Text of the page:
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History, Cognitive Boost, and Music in Medicine – Moosmosis

History, Cognitive Boost, and Music in Medicine – Moosmosis

History of Music

There is some universal beauty in the harmonies and melodies that dance their way to an ear in weaving sound waves. Music has been an integral part of everyday life since the glorious sounds of 500 BCE Ancient Greece and Rome. In the last few decades, the industry has grown to encompass over a thousand different genres and continues to expand and evolve alongside the world. Many recognize music as a reflection of their mood: upbeat to go along with a night out with friends, mellow to accompany the endless waterworks, or maybe rock and roll to fit a certain rebellious phase of life. However, behind the curtain, music can work all forms of magic on the mind. In fact, listening to music can increase cognitive performance, stimulate pain reduction, and promote stress relief.

Cognitive Boost from Music

Music’s first trick is boosting cognitive functions in the brain. Harvard departments report about a study conducted by researchers in the University of California, Irvine where three groups of students listened to either Mozart, a relaxation tape, or silence for 10 minutes before taking an IQ test: “Mozart was the winner, consistently boosting test scores” (Harvard Health Publishing). The reason behind this result has to do with music setting the gears of the mind in motion, essentially stimulating brain cells. The University of Central Florida goes further to report that music calls into play 12 different lobes or areas of the human brain, increasing intelligence, decision-making, memory, and more (“Music and the Brain: What Happens When You’re Listening to Music.”). Overall, the familiarity and complexity of melodies go a long way in stimulating the mind, increasing its cognitive performance.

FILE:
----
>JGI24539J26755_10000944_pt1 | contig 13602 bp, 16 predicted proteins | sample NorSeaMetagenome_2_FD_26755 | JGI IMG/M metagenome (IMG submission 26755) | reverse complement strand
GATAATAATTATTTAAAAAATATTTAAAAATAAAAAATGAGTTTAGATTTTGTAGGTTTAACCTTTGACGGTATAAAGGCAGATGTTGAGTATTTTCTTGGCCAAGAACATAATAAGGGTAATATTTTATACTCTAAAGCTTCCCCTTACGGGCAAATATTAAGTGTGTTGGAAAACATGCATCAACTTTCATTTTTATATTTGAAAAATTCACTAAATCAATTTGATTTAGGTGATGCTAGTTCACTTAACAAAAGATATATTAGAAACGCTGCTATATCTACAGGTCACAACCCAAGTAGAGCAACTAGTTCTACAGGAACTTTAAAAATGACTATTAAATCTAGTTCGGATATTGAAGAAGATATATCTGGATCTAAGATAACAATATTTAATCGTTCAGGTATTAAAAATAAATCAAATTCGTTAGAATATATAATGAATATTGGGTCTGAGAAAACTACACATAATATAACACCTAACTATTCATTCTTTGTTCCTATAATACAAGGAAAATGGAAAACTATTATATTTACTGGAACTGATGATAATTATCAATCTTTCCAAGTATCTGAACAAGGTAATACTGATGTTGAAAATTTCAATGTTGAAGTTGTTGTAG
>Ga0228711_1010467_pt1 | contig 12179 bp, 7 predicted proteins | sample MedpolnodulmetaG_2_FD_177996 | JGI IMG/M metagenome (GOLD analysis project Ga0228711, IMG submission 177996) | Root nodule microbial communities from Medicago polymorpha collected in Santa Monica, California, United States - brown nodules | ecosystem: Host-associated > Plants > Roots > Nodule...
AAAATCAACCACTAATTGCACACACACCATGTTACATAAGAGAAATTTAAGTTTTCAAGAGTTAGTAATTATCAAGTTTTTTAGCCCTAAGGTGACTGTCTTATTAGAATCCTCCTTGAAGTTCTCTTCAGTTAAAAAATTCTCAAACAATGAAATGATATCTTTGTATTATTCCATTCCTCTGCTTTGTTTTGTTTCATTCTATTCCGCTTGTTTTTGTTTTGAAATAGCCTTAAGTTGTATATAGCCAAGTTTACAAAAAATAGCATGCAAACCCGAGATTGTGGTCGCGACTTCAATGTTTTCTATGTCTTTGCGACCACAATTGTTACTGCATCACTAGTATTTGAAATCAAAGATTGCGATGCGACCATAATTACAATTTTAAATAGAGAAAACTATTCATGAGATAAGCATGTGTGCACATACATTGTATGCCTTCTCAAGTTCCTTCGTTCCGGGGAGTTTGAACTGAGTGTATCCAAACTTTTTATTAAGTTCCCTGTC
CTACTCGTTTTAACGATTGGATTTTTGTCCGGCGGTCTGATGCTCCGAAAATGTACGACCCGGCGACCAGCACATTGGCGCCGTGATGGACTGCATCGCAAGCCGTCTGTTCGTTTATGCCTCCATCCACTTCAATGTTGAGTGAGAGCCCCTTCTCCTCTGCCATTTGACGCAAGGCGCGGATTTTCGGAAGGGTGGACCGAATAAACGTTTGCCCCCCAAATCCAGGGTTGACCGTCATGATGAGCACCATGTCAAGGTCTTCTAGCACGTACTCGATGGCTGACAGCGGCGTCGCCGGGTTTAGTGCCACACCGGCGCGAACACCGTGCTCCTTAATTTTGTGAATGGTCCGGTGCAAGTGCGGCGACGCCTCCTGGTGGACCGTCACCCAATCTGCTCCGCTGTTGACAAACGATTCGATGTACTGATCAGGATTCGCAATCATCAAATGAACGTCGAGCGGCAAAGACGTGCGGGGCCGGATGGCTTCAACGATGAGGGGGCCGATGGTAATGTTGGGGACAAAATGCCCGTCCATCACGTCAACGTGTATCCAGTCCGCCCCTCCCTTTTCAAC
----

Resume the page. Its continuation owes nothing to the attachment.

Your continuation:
History, Cognitive Boost, and Music in Medicine – Moosmosis

Medical Music and Pain

Music’s next act of the night is reducing physical pain in the body. According to Line Gebauer, a postdoctoral fellow at the Center for Functionally Integrative Neuroscience, there are two hypotheses for music’s role in alleviating pain: music may release opioids in the brain as a form of “morphine” or may simply distract the patient from the injury (Charlotte Price Persson). While listening to a preferred genre will not cure the injury or affliction, it can assist in restricting the recognition of pain in the mind. This allows for lower dosages of discomforting medication and less distress in patients overall.

Finally, music can conjure up varying hormone levels for the body to release stress. A double blind study trial of 10 patients in an ICU supports this idea: “The music recipients also had lower blood pressures and heart rates as well as lower blood levels of the stress hormone adrenaline and the inflammation-promoting cytokine interleukin-6” (Harvard Health Publishing). This is possibly why many athletes tend to put in headphones and immerse themselves in their music before a big game or meet. Listening to a favored tune actually physically lowers levels of adrenaline in the body, allowing for stress to be released.

Power of Music

To sum up, the effect of music on the mind reaches much farther than pure enjoyment; it boosts cognitive functions with memory and intelligence, alleviates pain through distraction and opioids, and releases stress through adrenaline depletion. Songs enchant the mind into becoming stronger and more versatile. And as crazy as it seems, music can heal more than a broken heart. So stop, take a deep breath, and reap the rewards of this almost hallucinogenic remedy.

Works Cited

Charlotte Price Persson. “Music Can Relieve Chronic Pain.” SNORDIC-FRONT , 25 Mar. 2014, sciencenordic.com/denmark-diseases-music/music-can-relieve-chronic-pain/1398718. Harvard Health Publishing. “Music and Health.” Harvard Health ,

“Music and the Brain: What Happens When You’re Listening to Music.” Pegasus Magazine ,

Powell, John. “The Science of Songs: How Does Music Affect Your Body Chemistry?”

The Guardian, Guardian News and Media, 16 May 2017, http://www.theguardian.com/books/2017/may/16/the-science-of-songs-how-does-music-effect-y our-body-chemistry.

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